Gov. Perry on Health Care and Tort Reform
Under Gov. Perry, Texas has reformed its child protective services, insured more of Texas’ needy children than ever before, and increased health care investments by more than $20 billion while promoting prevention and wellness programs to cut down on future health care costs. Gov. Perry has also led the most sweeping lawsuit reform in the nation, cracking down on junk asbestos claims and frivolous medical malpractice lawsuits. Now thousands more doctors, including specialists, are practicing in Texas, bringing greater access to quality health care for Texans.
- Cracking Down on Frivolous Lawsuits. Medical Liability Reform. In 2003, Gov. Perry led the fight to pass the most sweeping medical liability reforms in the nation. Since then, frivolous lawsuits against doctors and hospitals have dropped dramatically, insurance costs have fallen, and access to health care has greatly improved. - More Doctors. More Specialists. In 2007, the Texas Medical Board received a record 4,041 applications for physician licenses, and issued a record 3,324 licenses. The board topped that again the next year, granting a new record 3,621 licenses in 2008. Texas has added 215 obstetricians since 2003, and the number of obstetricians practicing in rural Texas has grown by 27 percent.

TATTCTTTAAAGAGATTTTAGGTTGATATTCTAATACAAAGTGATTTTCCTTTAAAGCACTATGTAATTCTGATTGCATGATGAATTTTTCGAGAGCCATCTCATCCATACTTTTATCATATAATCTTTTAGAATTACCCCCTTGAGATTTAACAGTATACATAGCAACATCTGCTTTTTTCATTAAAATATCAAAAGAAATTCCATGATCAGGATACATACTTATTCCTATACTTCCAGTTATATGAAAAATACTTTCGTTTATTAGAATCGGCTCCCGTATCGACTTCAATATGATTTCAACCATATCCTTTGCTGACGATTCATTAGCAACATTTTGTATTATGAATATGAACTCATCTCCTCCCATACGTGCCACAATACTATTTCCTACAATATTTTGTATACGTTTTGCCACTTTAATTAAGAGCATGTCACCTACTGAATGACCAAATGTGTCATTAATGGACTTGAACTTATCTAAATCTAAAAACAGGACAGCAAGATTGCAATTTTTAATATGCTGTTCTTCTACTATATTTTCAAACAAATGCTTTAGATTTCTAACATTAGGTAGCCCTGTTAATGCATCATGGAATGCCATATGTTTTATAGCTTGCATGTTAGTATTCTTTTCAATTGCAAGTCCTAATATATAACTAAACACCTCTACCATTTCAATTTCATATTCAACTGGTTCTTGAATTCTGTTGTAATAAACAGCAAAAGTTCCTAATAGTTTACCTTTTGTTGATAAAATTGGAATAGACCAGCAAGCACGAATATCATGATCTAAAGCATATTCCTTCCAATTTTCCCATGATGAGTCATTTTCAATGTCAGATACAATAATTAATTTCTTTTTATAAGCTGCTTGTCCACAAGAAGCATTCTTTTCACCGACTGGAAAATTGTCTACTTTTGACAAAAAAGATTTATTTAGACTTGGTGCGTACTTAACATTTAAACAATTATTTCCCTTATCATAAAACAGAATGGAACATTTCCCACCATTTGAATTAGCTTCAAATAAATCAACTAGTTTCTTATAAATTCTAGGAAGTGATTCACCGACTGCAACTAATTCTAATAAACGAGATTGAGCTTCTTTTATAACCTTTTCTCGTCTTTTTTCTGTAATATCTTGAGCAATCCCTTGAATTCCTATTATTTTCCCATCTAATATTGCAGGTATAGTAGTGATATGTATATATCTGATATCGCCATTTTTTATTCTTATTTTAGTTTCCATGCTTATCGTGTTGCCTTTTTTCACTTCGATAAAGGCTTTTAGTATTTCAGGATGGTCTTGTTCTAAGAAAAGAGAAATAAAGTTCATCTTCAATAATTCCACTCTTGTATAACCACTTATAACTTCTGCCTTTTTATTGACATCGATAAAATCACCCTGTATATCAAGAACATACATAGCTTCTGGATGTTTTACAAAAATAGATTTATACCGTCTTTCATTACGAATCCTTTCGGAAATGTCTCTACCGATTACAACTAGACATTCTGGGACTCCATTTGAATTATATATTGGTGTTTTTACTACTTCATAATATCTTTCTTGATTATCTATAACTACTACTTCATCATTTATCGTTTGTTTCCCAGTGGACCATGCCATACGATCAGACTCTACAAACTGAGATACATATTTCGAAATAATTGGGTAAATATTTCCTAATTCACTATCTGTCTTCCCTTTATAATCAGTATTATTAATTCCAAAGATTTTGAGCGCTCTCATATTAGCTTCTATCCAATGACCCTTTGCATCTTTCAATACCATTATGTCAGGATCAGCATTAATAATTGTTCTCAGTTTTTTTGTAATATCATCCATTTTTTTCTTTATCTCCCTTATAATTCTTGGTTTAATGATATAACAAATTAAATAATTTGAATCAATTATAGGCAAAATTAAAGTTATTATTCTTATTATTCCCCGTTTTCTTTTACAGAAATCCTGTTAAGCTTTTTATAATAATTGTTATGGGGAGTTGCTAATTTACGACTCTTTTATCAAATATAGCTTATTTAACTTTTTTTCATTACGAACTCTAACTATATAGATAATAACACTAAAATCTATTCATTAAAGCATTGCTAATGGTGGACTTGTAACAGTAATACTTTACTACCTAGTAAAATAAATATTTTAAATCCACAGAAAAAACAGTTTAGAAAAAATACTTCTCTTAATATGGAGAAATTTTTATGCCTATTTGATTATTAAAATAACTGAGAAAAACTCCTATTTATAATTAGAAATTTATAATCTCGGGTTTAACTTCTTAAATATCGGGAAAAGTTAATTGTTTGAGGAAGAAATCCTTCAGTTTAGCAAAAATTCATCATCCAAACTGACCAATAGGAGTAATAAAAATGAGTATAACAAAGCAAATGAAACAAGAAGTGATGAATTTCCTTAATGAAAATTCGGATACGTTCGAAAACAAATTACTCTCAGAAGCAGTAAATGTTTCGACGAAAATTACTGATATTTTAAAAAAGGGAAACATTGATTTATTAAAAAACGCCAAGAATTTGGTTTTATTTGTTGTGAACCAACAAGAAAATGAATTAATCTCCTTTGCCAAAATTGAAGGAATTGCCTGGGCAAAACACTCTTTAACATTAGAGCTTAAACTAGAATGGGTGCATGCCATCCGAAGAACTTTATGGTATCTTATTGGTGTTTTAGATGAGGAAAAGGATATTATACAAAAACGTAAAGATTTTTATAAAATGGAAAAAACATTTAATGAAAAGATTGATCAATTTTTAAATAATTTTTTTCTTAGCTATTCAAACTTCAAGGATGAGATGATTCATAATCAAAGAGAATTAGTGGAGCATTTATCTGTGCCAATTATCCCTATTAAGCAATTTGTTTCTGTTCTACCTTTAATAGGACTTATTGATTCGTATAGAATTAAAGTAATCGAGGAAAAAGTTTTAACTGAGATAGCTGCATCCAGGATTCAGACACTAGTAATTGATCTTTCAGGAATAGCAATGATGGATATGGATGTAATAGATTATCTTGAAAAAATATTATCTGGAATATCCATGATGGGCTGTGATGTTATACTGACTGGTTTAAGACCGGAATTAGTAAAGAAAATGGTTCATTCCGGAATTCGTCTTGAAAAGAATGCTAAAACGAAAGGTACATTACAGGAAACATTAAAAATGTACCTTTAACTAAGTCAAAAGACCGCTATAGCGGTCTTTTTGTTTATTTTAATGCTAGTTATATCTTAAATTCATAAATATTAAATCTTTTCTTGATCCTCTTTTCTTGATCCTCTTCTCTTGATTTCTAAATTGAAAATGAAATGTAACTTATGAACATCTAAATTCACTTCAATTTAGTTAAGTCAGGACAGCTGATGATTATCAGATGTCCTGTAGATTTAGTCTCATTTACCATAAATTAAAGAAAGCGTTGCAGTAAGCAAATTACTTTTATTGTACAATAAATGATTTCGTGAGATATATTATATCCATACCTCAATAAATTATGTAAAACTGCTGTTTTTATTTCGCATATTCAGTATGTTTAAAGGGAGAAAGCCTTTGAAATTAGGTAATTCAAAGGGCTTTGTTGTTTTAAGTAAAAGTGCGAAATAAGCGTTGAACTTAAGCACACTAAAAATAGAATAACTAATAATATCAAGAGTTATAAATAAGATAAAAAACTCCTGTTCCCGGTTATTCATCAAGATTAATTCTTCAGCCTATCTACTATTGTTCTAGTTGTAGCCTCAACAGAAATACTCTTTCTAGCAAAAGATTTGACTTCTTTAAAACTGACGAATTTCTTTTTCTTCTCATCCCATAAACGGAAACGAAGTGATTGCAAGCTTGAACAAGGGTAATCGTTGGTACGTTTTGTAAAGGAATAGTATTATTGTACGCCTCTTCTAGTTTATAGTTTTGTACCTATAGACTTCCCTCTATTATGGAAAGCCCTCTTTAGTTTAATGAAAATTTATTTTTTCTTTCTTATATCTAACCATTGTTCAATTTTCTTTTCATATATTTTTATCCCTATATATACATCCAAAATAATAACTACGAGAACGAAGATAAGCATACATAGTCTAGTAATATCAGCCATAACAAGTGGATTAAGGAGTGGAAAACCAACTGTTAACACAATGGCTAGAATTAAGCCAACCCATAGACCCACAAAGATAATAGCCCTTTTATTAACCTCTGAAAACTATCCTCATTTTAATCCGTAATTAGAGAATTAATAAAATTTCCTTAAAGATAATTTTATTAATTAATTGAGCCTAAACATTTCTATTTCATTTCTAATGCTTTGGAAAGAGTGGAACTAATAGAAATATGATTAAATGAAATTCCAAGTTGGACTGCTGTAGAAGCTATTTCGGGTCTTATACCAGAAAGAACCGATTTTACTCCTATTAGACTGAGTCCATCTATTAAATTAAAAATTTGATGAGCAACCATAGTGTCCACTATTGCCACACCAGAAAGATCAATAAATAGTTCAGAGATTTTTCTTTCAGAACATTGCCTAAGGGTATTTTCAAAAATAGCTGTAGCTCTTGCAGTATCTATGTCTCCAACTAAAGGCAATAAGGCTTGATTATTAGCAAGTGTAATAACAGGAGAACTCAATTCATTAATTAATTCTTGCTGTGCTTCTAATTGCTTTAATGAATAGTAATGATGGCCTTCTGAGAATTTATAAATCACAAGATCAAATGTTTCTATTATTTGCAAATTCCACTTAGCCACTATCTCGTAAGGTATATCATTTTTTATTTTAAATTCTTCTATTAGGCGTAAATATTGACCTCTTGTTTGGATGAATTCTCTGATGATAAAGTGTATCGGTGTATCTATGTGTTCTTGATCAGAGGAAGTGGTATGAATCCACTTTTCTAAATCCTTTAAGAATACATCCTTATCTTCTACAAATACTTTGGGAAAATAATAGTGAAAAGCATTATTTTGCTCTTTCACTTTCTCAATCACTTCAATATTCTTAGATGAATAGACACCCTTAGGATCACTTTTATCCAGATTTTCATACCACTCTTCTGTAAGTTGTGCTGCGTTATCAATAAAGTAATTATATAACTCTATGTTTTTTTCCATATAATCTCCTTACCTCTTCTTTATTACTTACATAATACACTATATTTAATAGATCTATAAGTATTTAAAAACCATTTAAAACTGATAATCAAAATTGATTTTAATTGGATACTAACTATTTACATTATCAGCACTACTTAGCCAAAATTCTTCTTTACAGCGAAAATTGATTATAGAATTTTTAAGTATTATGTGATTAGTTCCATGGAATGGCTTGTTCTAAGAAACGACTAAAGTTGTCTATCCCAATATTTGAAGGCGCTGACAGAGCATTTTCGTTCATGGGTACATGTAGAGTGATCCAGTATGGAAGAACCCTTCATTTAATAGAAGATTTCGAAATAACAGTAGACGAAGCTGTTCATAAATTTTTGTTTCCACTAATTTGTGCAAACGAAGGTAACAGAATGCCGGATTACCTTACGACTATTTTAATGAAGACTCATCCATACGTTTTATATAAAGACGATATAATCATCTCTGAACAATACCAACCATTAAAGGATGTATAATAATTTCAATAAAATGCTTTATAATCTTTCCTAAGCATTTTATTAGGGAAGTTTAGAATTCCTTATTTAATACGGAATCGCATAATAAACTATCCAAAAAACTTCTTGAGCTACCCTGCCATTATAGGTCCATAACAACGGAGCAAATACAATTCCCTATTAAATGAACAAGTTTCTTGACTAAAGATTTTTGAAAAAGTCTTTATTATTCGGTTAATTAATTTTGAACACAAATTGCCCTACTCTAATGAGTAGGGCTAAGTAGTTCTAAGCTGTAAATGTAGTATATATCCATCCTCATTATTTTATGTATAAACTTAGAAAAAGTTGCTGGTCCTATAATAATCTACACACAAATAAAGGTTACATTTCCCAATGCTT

- Increased access in underserved areas. In 2009, Gov. Perry signed legislation to expand access to medical care in rural and medically underserved areas. House Bill 2154 creates a dedicated source of revenue to support education loan forgiveness for physicians who work in health professional shortage areas and provide services to Medicaid or CHIP recipients.
- Protecting Children. Over 2.4 million of Texas poorest children – one out of every three children in the state – are now covered under the Children’s Health Insurance Program and Medicaid program.
- Texas Protects its Most Vulnerable Citizens. Texas overhauled state supported living centers, formerly known as state schools, to provide more oversight and protection for the residents of the centers and those in community-based services.
- Tough on Fraud. Gov. Perry authorized the creation of the Office of the Inspector General of the Health And Human Services Commission which saved taxpayers over $1.5 billion in fraud detection in government health care programs.
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